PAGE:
Some playwrights’ work is so tantalizingly open-ended as to resist either a single, or simple, assessment or point of view. Beckett of course comes to mind. So now does another Irish dramatist, Enda Walsh, whose “Ballyturk,” at the National Theater through Oct. 11 following its world premiere in Galway in July, is likely to invite as many interpretations as there are people who’ve seen it. Opinions may vary sharply as regards even the basics of what takes place, but one thing’s for sure: you won’t quickly forget the experience.
The curtain rises on two men, known solely as 1 (Cillian Murphy) and 2 (Mikel Murfi), who jointly inhabit a high-walled room complete with multiple cupboards, a cuckoo clock, but not a single window — no chance, therefore, of escape. Bound together like some modern-day version of Beckett’s tramps from “Waiting For Godot,” the duo at various points strip down to their underwear, dance and wreak verbal and visual havoc.
Midway through the 90 minutes, the back wall falls away and we are introduced to a somber-suited character called — what else? — 3 (an elegantly laconic Stephen Rea). Some sort of arbiter of doom, this person smokes (“terrible habit,” he remarks), croons the Frank Sinatra standard “Time After Time,” and proffers a deal whereby either 1 or 2 might join him in whatever world lies beyond the hermetically sealed space that 1 and 2 call home. Is 3’s offer an actual release or, rather, a summons unto the grave? Mr. Walsh isn’t saying, having told an interviewer prior to the London opening that “we won’t even begin to make sense — we’re going to leave you to unlock it.”
That this theatrical cryptogram is engaging rather than exasperating owes much to Mr. Walsh’s high-octane production. (The Tony-winning author of the stage adaptation of the film musical “Once” here doubles as his own director.) The two defining performances of Mr. Murphy and Mr. Murfi all but reduce the sound-alike duo to a sweaty wreck by the end, and the men’s teamwork recalls the kind of acting as theatrical combat associated with the heyday of Chicago’s Steppenwolf Theater, a company for whom physicality has always been key. That’s not to minimize writing that mixes deliberate gabble with allusions aplenty — the late-arriving young boy from “Godot” finds a direct equivalent here. But Mr. Walsh acknowledges Beckett only to put him to the side; after all, no one dramatist owns the patent when it comes to meditations on mortality.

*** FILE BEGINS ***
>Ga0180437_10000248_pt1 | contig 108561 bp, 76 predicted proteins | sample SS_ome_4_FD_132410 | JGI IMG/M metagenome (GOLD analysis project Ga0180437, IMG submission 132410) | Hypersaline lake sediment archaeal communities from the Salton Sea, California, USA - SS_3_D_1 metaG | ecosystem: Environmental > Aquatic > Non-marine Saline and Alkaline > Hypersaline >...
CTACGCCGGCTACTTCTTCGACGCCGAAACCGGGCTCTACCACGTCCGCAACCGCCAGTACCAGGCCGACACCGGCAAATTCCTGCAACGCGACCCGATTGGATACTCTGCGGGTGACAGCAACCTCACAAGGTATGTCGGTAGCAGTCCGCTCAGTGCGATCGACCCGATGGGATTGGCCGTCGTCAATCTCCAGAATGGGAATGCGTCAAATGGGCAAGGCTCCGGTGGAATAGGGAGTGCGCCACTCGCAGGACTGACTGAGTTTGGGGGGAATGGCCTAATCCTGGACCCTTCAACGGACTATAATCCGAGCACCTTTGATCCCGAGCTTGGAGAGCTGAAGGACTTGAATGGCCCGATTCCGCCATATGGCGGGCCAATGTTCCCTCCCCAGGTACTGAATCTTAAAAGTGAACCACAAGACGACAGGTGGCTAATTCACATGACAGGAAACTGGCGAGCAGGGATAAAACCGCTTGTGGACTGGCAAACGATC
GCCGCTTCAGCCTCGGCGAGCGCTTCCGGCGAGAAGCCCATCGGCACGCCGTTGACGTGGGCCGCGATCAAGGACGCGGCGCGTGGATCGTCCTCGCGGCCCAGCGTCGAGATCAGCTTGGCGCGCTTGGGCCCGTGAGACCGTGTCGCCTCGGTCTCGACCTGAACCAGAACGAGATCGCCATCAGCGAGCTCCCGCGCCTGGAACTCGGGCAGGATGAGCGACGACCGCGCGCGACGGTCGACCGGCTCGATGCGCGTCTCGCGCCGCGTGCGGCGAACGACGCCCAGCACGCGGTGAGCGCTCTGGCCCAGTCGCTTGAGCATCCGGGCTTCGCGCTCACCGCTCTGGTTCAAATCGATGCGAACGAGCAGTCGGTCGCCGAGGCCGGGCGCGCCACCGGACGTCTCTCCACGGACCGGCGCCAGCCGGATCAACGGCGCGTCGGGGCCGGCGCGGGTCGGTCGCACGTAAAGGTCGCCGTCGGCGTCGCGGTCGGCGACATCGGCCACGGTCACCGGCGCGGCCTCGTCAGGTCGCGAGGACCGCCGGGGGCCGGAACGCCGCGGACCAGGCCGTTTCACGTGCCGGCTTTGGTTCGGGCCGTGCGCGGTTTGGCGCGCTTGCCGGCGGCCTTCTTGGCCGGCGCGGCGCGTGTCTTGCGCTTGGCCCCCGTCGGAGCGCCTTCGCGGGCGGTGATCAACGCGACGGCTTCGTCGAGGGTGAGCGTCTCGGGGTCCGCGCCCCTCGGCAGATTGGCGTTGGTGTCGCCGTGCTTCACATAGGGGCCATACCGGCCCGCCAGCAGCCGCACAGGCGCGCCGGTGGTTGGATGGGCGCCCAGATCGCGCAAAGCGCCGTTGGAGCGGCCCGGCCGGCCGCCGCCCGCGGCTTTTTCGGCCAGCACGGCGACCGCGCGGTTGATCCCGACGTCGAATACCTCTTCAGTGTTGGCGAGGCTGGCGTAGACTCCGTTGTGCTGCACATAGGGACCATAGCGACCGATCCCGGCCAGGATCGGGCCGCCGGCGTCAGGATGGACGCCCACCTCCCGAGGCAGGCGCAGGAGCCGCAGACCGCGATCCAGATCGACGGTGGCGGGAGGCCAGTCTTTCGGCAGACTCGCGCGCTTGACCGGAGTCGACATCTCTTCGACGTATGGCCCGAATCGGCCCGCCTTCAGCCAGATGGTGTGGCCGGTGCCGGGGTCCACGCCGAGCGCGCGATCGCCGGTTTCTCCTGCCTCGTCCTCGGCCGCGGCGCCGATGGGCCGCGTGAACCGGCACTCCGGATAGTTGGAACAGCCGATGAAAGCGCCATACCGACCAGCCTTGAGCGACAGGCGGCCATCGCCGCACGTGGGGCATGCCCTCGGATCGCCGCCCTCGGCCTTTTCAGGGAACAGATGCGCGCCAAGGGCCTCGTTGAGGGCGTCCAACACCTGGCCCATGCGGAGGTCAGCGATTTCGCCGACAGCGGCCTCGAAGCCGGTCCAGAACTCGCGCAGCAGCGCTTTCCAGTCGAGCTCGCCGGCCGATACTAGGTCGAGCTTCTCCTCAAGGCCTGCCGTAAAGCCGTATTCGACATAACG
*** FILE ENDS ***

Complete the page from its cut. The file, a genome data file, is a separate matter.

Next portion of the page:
The title, incidentally, refers to the fictional village whose citizenry 1 and 2 channel during their banter (we also hear, via tape, the voices of various townspeople), and Irish theater buffs will note the affinity between Ballyturk and the dramatist Brian Friel’s much-loved and comparably invented town of Ballybeg. Mr. Walsh’s words in this case are there to feed the adrenalin rush of the event as a whole: you don’t so much see “Ballyturk” as you do surrender to it.
Written by Matt Wolf for the International New York Times on 25.09.14